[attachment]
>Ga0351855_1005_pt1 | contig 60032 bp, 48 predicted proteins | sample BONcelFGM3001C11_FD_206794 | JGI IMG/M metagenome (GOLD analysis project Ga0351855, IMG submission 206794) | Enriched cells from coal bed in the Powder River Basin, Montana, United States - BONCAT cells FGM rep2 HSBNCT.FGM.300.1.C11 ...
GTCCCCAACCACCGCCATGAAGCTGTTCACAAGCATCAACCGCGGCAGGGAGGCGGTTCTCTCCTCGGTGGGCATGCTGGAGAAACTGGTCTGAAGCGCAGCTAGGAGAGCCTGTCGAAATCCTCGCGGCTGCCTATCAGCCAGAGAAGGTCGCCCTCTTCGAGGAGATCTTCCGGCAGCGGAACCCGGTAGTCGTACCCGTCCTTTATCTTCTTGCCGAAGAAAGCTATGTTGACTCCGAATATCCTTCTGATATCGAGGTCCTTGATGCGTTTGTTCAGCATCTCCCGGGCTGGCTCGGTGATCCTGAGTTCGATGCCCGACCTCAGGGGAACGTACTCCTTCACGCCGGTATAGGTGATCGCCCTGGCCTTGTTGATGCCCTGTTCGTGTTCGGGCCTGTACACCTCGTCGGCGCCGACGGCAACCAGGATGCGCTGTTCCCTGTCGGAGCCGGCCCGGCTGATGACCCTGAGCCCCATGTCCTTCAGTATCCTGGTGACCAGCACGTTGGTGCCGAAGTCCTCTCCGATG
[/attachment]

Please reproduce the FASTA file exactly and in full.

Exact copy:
>Ga0351855_1005_pt1 | contig 60032 bp, 48 predicted proteins | sample BONcelFGM3001C11_FD_206794 | JGI IMG/M metagenome (GOLD analysis project Ga0351855, IMG submission 206794) | Enriched cells from coal bed in the Powder River Basin, Montana, United States - BONCAT cells FGM rep2 HSBNCT.FGM.300.1.C11 ...
GTCCCCAACCACCGCCATGAAGCTGTTCACAAGCATCAACCGCGGCAGGGAGGCGGTTCTCTCCTCGGTGGGCATGCTGGAGAAACTGGTCTGAAGCGCAGCTAGGAGAGCCTGTCGAAATCCTCGCGGCTGCCTATCAGCCAGAGAAGGTCGCCCTCTTCGAGGAGATCTTCCGGCAGCGGAACCCGGTAGTCGTACCCGTCCTTTATCTTCTTGCCGAAGAAAGCTATGTTGACTCCGAATATCCTTCTGATATCGAGGTCCTTGATGCGTTTGTTCAGCATCTCCCGGGCTGGCTCGGTGATCCTGAGTTCGATGCCCGACCTCAGGGGAACGTACTCCTTCACGCCGGTATAGGTGATCGCCCTGGCCTTGTTGATGCCCTGTTCGTGTTCGGGCCTGTACACCTCGTCGGCGCCGACGGCAACCAGGATGCGCTGTTCCCTGTCGGAGCCGGCCCGGCTGATGACCCTGAGCCCCATGTCCTTCAGTATCCTGGTGACCAGCACGTTGGTGCCGAAGTCCTCTCCGATG